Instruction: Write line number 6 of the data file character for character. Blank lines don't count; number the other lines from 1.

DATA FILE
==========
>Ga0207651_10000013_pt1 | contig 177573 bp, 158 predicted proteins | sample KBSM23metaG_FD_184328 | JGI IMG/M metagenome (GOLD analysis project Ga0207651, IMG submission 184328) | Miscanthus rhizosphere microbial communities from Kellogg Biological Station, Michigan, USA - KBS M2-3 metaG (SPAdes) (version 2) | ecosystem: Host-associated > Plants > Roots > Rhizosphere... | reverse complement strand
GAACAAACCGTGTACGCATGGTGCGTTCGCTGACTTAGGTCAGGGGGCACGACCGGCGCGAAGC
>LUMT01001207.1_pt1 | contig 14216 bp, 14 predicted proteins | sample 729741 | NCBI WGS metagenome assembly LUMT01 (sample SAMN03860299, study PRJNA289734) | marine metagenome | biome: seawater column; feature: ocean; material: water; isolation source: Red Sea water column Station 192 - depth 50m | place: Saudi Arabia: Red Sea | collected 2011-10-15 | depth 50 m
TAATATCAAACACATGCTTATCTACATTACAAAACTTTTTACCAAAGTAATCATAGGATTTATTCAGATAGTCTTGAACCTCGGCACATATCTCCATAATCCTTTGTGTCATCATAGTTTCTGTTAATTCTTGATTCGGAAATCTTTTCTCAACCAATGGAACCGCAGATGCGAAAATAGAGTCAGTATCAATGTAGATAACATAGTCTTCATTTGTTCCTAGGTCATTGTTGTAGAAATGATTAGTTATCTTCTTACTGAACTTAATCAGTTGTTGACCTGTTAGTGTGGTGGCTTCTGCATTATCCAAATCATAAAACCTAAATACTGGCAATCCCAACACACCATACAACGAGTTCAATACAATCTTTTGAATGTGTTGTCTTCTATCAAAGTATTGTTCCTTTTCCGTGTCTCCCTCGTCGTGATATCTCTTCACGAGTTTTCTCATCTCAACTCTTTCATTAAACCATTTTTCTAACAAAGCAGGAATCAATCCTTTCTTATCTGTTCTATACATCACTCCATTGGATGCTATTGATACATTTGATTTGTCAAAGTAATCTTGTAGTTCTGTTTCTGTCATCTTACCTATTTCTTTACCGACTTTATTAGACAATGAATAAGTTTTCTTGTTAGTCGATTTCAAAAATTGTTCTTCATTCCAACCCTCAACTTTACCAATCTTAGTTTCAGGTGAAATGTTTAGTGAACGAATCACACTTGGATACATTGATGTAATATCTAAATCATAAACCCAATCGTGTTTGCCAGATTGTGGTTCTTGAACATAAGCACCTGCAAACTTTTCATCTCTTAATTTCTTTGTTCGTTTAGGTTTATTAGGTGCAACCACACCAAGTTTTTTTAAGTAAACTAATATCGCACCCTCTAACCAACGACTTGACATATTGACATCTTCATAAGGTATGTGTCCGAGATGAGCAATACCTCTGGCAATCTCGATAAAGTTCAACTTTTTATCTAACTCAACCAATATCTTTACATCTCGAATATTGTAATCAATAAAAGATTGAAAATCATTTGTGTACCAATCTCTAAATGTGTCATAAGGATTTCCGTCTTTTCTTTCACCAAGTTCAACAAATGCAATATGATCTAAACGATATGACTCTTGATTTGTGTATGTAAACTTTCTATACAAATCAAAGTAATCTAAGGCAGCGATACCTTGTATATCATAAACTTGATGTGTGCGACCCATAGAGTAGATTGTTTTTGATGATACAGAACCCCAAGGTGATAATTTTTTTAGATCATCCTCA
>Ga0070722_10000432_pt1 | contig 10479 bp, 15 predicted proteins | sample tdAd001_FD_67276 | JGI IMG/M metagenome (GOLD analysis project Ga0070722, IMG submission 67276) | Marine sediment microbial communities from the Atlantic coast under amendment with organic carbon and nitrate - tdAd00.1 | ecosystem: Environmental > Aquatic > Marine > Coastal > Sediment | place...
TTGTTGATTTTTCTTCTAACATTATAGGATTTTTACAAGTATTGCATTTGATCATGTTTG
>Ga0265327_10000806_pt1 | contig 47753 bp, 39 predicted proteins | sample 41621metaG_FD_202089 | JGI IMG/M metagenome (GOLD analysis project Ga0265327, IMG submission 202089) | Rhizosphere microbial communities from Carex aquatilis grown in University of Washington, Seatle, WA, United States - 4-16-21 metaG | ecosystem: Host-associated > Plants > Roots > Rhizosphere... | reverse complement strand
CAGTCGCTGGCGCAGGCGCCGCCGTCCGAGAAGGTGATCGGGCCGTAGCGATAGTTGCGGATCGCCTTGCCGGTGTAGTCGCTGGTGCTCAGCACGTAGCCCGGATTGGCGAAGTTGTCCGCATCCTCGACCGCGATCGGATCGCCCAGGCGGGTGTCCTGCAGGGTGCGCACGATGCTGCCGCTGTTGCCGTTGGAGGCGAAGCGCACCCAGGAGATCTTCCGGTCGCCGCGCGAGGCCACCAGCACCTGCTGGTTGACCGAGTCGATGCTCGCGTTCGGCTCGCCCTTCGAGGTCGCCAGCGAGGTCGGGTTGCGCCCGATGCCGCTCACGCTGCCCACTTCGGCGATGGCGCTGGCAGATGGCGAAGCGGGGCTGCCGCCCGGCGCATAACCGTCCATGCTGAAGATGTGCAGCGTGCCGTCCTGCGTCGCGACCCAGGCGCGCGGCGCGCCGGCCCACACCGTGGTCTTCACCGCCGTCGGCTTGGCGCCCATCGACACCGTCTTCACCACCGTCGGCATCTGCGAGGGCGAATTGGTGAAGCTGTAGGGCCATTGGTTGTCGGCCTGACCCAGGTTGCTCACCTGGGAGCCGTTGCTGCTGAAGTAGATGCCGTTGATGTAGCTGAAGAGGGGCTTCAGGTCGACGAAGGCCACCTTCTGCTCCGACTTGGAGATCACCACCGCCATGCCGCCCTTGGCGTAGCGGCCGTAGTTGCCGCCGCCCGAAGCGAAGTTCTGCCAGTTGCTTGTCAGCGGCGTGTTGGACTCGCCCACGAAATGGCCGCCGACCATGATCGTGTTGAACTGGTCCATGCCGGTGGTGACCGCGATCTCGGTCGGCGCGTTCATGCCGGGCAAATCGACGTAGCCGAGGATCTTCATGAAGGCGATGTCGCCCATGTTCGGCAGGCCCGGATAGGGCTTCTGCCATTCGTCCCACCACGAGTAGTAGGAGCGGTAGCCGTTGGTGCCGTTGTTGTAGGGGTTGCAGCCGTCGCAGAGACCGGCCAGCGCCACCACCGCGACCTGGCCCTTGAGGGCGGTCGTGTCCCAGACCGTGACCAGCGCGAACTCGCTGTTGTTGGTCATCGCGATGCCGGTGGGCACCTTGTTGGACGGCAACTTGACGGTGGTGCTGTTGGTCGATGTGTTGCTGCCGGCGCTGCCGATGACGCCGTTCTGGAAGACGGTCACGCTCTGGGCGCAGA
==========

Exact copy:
TTGTTGATTTTTCTTCTAACATTATAGGATTTTTACAAGTATTGCATTTGATCATGTTTG